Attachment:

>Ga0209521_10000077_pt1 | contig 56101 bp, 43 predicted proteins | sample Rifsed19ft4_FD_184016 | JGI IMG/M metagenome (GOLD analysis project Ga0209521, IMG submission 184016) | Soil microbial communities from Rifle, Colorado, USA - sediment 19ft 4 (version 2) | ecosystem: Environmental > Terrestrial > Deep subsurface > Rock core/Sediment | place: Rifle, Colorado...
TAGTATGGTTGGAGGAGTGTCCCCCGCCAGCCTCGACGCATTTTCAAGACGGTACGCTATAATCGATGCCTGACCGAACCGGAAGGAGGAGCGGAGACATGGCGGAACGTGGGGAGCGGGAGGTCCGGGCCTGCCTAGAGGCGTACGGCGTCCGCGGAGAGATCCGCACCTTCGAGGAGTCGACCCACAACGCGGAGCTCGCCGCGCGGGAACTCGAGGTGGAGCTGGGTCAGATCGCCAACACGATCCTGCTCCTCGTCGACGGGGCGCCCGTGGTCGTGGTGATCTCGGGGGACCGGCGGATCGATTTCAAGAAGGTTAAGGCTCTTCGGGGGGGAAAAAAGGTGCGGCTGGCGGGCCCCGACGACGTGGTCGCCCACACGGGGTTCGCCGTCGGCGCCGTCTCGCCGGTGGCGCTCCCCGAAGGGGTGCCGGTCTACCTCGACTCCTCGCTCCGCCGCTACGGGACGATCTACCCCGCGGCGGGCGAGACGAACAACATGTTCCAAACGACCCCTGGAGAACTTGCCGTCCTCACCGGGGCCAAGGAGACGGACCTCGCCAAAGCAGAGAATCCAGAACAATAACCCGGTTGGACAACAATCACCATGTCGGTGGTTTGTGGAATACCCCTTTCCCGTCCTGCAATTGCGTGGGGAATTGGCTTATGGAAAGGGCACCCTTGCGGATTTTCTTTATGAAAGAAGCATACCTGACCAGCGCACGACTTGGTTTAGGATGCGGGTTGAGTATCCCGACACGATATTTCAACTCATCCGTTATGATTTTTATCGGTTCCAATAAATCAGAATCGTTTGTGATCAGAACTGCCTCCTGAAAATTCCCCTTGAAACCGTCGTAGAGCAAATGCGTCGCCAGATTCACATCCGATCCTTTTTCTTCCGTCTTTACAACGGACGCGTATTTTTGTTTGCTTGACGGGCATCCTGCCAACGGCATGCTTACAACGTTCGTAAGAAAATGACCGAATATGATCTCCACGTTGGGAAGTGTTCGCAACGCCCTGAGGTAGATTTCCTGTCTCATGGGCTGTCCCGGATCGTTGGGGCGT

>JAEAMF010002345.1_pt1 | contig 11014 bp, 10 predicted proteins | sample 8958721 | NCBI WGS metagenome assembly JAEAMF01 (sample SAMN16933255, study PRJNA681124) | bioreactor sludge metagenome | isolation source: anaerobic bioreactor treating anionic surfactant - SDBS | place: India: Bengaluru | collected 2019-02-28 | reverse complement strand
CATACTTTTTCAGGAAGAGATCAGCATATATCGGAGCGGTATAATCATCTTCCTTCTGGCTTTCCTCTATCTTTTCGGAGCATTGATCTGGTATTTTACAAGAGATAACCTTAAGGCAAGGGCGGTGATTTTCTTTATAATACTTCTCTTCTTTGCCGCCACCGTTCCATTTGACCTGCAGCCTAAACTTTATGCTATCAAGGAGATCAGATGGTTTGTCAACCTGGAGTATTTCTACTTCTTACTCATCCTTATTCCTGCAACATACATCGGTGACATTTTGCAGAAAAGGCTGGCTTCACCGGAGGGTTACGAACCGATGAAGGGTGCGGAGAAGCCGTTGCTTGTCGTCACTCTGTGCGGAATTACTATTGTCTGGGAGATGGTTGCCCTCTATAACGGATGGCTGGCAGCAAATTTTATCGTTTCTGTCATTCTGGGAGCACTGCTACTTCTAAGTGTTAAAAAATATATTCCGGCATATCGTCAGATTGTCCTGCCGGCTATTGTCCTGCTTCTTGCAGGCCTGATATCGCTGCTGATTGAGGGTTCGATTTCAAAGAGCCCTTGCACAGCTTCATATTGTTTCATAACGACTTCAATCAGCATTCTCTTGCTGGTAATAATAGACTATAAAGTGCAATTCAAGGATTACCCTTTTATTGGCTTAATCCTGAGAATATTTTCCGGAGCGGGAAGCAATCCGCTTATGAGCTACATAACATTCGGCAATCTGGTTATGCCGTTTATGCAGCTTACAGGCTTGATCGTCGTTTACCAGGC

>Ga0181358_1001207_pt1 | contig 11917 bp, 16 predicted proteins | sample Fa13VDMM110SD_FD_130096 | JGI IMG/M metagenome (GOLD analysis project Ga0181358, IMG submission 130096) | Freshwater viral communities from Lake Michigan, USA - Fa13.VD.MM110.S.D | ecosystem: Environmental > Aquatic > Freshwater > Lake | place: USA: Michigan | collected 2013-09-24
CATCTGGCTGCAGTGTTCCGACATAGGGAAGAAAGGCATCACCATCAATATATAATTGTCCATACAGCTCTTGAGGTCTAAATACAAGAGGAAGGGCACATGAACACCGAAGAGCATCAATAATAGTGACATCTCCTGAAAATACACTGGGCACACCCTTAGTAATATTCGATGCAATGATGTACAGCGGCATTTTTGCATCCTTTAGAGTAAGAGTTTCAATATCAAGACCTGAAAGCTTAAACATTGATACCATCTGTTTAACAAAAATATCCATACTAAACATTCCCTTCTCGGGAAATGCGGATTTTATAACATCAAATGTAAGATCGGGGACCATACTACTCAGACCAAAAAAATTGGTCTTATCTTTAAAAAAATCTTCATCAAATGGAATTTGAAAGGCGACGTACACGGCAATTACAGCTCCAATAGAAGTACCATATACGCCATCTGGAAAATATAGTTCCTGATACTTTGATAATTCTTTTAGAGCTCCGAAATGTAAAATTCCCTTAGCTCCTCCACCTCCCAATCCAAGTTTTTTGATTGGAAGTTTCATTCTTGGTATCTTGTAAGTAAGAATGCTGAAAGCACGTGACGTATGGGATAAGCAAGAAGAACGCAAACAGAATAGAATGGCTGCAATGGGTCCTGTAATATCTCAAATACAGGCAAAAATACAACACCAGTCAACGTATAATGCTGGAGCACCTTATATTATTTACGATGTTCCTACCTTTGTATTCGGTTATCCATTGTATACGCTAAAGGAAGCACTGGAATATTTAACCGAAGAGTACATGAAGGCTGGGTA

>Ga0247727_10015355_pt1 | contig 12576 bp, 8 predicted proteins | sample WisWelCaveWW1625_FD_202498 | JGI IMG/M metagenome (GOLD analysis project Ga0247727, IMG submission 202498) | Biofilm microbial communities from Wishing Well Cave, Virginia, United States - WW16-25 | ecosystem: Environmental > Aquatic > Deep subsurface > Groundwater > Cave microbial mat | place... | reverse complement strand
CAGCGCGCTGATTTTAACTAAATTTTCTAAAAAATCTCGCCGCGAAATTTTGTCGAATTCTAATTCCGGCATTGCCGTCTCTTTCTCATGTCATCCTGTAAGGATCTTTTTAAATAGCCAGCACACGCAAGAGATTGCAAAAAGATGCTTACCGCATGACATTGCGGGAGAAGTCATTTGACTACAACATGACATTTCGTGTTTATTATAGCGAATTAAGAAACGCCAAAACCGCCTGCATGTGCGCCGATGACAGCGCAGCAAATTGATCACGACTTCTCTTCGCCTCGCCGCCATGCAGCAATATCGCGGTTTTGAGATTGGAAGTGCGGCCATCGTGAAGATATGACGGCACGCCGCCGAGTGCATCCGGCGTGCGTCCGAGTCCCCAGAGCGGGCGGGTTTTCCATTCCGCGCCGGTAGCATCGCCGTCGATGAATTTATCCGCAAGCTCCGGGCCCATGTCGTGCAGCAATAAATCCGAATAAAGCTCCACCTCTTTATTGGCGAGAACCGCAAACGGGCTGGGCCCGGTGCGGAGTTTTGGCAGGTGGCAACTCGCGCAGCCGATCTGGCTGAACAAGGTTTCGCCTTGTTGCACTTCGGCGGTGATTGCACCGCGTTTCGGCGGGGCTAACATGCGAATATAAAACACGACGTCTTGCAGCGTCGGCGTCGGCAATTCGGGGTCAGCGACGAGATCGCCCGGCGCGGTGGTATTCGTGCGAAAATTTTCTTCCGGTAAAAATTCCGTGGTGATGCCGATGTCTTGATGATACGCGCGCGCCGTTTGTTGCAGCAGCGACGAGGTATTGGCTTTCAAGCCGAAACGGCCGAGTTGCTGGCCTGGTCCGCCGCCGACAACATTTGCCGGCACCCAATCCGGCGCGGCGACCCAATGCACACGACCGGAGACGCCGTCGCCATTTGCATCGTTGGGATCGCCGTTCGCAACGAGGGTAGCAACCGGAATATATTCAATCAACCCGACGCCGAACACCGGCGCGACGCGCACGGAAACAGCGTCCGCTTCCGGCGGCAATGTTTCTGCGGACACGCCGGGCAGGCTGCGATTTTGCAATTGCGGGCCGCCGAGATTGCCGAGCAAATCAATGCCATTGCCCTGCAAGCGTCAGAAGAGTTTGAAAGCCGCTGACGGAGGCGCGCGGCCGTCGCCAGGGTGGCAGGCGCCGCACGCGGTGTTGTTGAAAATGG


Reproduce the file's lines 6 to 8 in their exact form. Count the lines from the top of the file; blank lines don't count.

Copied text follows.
CATCTGGCTGCAGTGTTCCGACATAGGGAAGAAAGGCATCACCATCAATATATAATTGTCCATACAGCTCTTGAGGTCTAAATACAAGAGGAAGGGCACATGAACACCGAAGAGCATCAATAATAGTGACATCTCCTGAAAATACACTGGGCACACCCTTAGTAATATTCGATGCAATGATGTACAGCGGCATTTTTGCATCCTTTAGAGTAAGAGTTTCAATATCAAGACCTGAAAGCTTAAACATTGATACCATCTGTTTAACAAAAATATCCATACTAAACATTCCCTTCTCGGGAAATGCGGATTTTATAACATCAAATGTAAGATCGGGGACCATACTACTCAGACCAAAAAAATTGGTCTTATCTTTAAAAAAATCTTCATCAAATGGAATTTGAAAGGCGACGTACACGGCAATTACAGCTCCAATAGAAGTACCATATACGCCATCTGGAAAATATAGTTCCTGATACTTTGATAATTCTTTTAGAGCTCCGAAATGTAAAATTCCCTTAGCTCCTCCACCTCCCAATCCAAGTTTTTTGATTGGAAGTTTCATTCTTGGTATCTTGTAAGTAAGAATGCTGAAAGCACGTGACGTATGGGATAAGCAAGAAGAACGCAAACAGAATAGAATGGCTGCAATGGGTCCTGTAATATCTCAAATACAGGCAAAAATACAACACCAGTCAACGTATAATGCTGGAGCACCTTATATTATTTACGATGTTCCTACCTTTGTATTCGGTTATCCATTGTATACGCTAAAGGAAGCACTGGAATATTTAACCGAAGAGTACATGAAGGCTGGGTA

>Ga0247727_10015355_pt1 | contig 12576 bp, 8 predicted proteins | sample WisWelCaveWW1625_FD_202498 | JGI IMG/M metagenome (GOLD analysis project Ga0247727, IMG submission 202498) | Biofilm microbial communities from Wishing Well Cave, Virginia, United States - WW16-25 | ecosystem: Environmental > Aquatic > Deep subsurface > Groundwater > Cave microbial mat | place... | reverse complement strand
CAGCGCGCTGATTTTAACTAAATTTTCTAAAAAATCTCGCCGCGAAATTTTGTCGAATTCTAATTCCGGCATTGCCGTCTCTTTCTCATGTCATCCTGTAAGGATCTTTTTAAATAGCCAGCACACGCAAGAGATTGCAAAAAGATGCTTACCGCATGACATTGCGGGAGAAGTCATTTGACTACAACATGACATTTCGTGTTTATTATAGCGAATTAAGAAACGCCAAAACCGCCTGCATGTGCGCCGATGACAGCGCAGCAAATTGATCACGACTTCTCTTCGCCTCGCCGCCATGCAGCAATATCGCGGTTTTGAGATTGGAAGTGCGGCCATCGTGAAGATATGACGGCACGCCGCCGAGTGCATCCGGCGTGCGTCCGAGTCCCCAGAGCGGGCGGGTTTTCCATTCCGCGCCGGTAGCATCGCCGTCGATGAATTTATCCGCAAGCTCCGGGCCCATGTCGTGCAGCAATAAATCCGAATAAAGCTCCACCTCTTTATTGGCGAGAACCGCAAACGGGCTGGGCCCGGTGCGGAGTTTTGGCAGGTGGCAACTCGCGCAGCCGATCTGGCTGAACAAGGTTTCGCCTTGTTGCACTTCGGCGGTGATTGCACCGCGTTTCGGCGGGGCTAACATGCGAATATAAAACACGACGTCTTGCAGCGTCGGCGTCGGCAATTCGGGGTCAGCGACGAGATCGCCCGGCGCGGTGGTATTCGTGCGAAAATTTTCTTCCGGTAAAAATTCCGTGGTGATGCCGATGTCTTGATGATACGCGCGCGCCGTTTGTTGCAGCAGCGACGAGGTATTGGCTTTCAAGCCGAAACGGCCGAGTTGCTGGCCTGGTCCGCCGCCGACAACATTTGCCGGCACCCAATCCGGCGCGGCGACCCAATGCACACGACCGGAGACGCCGTCGCCATTTGCATCGTTGGGATCGCCGTTCGCAACGAGGGTAGCAACCGGAATATATTCAATCAACCCGACGCCGAACACCGGCGCGACGCGCACGGAAACAGCGTCCGCTTCCGGCGGCAATGTTTCTGCGGACACGCCGGGCAGGCTGCGATTTTGCAATTGCGGGCCGCCGAGATTGCCGAGCAAATCAATGCCATTGCCCTGCAAGCGTCAGAAGAGTTTGAAAGCCGCTGACGGAGGCGCGCGGCCGTCGCCAGGGTGGCAGGCGCCGCACGCGGTGTTGTTGAAAATGG